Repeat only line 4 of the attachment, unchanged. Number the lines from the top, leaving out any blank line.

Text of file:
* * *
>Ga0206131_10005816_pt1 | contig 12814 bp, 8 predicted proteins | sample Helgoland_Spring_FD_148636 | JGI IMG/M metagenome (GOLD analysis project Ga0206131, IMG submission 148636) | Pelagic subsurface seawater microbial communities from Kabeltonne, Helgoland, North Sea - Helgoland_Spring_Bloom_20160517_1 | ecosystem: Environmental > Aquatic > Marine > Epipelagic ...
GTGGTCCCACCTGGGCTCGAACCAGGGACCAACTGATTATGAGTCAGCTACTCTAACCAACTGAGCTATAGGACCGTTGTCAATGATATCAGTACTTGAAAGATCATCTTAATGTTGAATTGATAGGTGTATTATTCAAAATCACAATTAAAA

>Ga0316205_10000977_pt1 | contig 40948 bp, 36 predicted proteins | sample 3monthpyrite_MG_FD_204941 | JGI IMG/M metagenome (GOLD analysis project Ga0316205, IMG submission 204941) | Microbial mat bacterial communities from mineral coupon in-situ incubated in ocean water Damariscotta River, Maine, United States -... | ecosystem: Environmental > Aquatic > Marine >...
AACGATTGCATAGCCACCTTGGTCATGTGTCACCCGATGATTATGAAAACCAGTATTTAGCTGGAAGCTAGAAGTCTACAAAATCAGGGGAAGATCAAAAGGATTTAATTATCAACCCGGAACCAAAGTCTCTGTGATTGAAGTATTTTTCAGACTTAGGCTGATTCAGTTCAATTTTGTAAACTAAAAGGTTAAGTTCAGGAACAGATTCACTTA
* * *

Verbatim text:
AACGATTGCATAGCCACCTTGGTCATGTGTCACCCGATGATTATGAAAACCAGTATTTAGCTGGAAGCTAGAAGTCTACAAAATCAGGGGAAGATCAAAAGGATTTAATTATCAACCCGGAACCAAAGTCTCTGTGATTGAAGTATTTTTCAGACTTAGGCTGATTCAGTTCAATTTTGTAAACTAAAAGGTTAAGTTCAGGAACAGATTCACTTA